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The New York construction industry faces obstacles to recovery from pandemic



  New York's Construction Industry After a tough year, the US economy continues to show signs of recovery. Coronavirus cases are falling, the number of vaccinations is still increasing, unemployment claims are down, business investment is increasing and confidence among business leaders is high. Economists surveyed by the Federal Reserve Bank of Philadelphia predicted that U.S. production would increase by 4.5 percent this year, making it the best year since 1999.

But many industries still face major challenges in terms of to make these recovery predictions come true. Here in New York, the construction industry is facing two major issues that threaten to impose burdensome rules on entrepreneurs and significantly increase the costs of larger projects. It can put a serious damper on the recovery in the state.

Let's take a look at these two issues …

  • NEW HERO ACT (Senate Bill S1034A) . On March 1, 2021, the New York State Senate approved the Senate Bill S1034A otherwise known as the NY HERO ACT. If enacted, the law would require companies to implement enforceable safety standards to prevent the further spread of COVID-19 and other airborne infectious diseases. The law also requires minimum requirements for workplace safety standards that companies must follow, including test protocols, personal protective equipment (PPE), social distancing, personal hygiene, disinfection and other measures. Strict penalties will be imposed on companies that do not comply with them. Finally, the law would require the state to create a model for the prevention of exposure to infectious diseases for employers that sets minimum requirements for preventing exposure in the workplace to airborne infectious diseases.

    Opponents of the law have a couple of specific complaints. First, the bill would expose employers to more litigation under a "private right of action" that would allow workers to sue for non-compliance with COVID-19 security protocols. Secondly, the bill would require all companies with ten or more employees to form a joint occupational safety and health committee. Members could address health and safety issues to which the employer must respond and participate in training without loss of pay. Basically, it would establish a form of collective bargaining between employers and employees, even if the business has no union representation.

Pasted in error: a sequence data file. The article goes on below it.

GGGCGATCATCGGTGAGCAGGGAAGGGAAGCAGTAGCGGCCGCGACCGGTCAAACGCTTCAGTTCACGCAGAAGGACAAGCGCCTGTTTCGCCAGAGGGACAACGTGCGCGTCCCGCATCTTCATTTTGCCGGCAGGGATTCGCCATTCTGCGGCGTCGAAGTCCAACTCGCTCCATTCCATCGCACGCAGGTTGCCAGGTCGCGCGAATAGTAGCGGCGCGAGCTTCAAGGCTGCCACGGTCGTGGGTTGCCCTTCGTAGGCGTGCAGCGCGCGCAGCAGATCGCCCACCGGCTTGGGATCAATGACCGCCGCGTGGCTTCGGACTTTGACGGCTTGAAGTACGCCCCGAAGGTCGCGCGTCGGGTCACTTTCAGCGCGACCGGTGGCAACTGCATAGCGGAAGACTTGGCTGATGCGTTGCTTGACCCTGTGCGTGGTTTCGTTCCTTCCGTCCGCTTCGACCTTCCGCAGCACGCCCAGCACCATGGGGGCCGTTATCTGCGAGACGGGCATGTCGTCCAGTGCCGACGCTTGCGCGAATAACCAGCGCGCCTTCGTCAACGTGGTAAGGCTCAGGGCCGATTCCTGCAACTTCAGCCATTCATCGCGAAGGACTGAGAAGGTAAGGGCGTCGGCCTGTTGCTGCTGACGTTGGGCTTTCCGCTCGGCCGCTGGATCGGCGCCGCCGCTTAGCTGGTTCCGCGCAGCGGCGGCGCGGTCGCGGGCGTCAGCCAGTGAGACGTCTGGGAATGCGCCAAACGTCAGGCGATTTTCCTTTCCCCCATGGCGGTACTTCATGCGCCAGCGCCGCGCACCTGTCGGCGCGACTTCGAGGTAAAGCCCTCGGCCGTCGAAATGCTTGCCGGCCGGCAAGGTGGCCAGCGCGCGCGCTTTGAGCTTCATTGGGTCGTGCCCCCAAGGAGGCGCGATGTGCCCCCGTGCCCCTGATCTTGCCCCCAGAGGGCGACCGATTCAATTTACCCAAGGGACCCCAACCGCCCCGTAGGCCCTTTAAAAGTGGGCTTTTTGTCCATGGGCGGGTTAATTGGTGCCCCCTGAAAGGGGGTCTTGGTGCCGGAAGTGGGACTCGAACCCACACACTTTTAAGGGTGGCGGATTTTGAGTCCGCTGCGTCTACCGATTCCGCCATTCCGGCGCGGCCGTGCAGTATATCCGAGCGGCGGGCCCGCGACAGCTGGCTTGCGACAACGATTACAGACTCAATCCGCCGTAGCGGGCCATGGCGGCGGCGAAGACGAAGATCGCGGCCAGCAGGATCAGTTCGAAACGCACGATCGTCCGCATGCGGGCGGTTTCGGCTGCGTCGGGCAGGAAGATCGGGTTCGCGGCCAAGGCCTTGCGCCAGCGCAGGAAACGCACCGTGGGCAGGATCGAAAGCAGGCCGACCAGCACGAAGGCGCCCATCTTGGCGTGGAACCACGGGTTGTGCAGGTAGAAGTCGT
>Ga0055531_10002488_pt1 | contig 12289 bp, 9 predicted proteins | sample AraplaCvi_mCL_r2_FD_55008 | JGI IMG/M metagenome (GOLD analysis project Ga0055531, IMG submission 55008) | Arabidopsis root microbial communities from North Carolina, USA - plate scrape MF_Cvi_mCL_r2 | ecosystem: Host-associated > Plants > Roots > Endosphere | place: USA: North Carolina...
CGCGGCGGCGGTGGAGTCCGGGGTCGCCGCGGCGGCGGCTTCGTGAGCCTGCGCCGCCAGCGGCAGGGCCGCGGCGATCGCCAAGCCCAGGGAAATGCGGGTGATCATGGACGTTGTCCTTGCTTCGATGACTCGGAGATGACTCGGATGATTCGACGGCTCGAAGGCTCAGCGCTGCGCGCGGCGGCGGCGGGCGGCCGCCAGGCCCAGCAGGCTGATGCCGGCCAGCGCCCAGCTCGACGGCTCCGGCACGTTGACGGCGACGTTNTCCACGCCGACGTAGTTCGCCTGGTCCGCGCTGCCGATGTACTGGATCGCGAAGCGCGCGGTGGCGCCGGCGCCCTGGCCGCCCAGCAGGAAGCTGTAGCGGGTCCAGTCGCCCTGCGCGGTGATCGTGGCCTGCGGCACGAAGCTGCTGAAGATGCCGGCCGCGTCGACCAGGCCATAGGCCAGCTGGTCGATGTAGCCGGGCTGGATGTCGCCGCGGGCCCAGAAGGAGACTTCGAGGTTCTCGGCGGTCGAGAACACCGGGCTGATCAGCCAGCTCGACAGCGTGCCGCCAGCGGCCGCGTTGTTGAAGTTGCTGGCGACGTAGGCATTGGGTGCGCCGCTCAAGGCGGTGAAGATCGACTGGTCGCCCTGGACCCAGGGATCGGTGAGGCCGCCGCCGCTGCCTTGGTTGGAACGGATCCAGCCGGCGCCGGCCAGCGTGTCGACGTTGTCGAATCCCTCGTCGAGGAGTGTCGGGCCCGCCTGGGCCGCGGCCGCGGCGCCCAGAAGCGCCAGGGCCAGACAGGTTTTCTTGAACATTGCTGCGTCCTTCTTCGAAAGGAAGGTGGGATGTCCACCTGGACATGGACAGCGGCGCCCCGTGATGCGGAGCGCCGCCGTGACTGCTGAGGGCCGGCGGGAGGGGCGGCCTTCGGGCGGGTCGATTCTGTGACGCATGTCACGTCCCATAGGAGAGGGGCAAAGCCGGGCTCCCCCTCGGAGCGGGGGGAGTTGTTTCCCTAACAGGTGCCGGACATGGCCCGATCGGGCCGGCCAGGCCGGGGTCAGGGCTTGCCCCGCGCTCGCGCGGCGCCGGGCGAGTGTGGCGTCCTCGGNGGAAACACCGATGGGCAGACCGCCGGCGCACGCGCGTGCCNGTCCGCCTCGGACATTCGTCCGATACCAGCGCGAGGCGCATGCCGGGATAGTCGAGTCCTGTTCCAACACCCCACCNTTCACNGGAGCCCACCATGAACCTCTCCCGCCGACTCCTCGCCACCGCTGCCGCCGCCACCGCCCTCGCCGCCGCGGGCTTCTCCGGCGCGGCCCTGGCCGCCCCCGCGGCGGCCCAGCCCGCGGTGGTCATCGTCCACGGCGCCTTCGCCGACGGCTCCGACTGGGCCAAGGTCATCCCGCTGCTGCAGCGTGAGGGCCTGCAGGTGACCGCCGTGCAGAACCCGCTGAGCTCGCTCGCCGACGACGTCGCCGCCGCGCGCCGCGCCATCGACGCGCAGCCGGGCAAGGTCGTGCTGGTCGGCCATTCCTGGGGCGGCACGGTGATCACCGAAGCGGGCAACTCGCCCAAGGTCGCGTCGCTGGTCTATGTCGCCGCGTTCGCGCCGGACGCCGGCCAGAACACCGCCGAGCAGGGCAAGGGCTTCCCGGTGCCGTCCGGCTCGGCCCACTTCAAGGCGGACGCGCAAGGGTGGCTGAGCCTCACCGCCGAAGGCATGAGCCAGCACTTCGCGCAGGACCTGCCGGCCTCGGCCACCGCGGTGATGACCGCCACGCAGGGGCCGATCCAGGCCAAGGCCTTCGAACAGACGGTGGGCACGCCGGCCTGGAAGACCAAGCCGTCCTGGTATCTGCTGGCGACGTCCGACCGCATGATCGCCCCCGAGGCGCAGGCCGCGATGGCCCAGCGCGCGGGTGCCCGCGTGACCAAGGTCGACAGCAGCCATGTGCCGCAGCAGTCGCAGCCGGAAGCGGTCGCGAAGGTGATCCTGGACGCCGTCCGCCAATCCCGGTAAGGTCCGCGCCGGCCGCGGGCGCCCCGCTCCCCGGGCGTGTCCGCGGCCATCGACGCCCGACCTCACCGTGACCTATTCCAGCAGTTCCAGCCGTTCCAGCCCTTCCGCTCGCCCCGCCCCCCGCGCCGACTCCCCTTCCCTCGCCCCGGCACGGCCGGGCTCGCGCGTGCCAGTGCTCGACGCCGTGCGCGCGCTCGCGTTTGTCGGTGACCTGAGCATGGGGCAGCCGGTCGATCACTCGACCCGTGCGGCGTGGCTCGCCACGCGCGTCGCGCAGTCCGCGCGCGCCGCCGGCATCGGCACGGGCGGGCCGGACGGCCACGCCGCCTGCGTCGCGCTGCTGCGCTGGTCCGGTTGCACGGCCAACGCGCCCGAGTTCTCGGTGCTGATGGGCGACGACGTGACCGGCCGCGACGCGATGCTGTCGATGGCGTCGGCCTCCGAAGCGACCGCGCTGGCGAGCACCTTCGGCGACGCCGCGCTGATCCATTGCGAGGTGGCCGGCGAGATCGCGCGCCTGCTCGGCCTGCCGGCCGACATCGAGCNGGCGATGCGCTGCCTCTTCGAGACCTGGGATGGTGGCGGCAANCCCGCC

• Ställningslagen (Labor Law 240) . As new construction increases, industry groups are once again closing in on the decades-old law. Three New York-based entrepreneurship groups – the Minority & Women Contractors & Developers Association, the Associated General Contractors of New York State and the General Contractors Association of New York, along with the New York State Conference of Mayors and Municipal Officials – have asked Transport Secretary Pete Buttigieg to use regulatory issue from the Department of Transportation (DOT) to circumvent the $ 11.6 billion building contract for contractors working on the Hudson River Tunnel construction project. New York Governor Cuomo received a similar request last year from a group called the Scaffold Law Reform Coalition.

    These groups claim that the Scaffolding Act, with its "absolute responsibility" standard, will increase the cost of the Hudson River Tunnel project anywhere. from $ 180 million to $ 300 million. They also claim that the huge financial settlements paid out in civil lawsuits continue to drive up liability insurance rates and drive many insurers completely out of the market. the state. For New York construction employers, the message is clear …

    Now more than ever, your safety and risk management initiatives are crucial.

    At BNC Agency, we have been insuring the New York construction industry for more than 150 years. This means that we are experienced partners that you can trust to help you navigate this evolving industry. Call us today.


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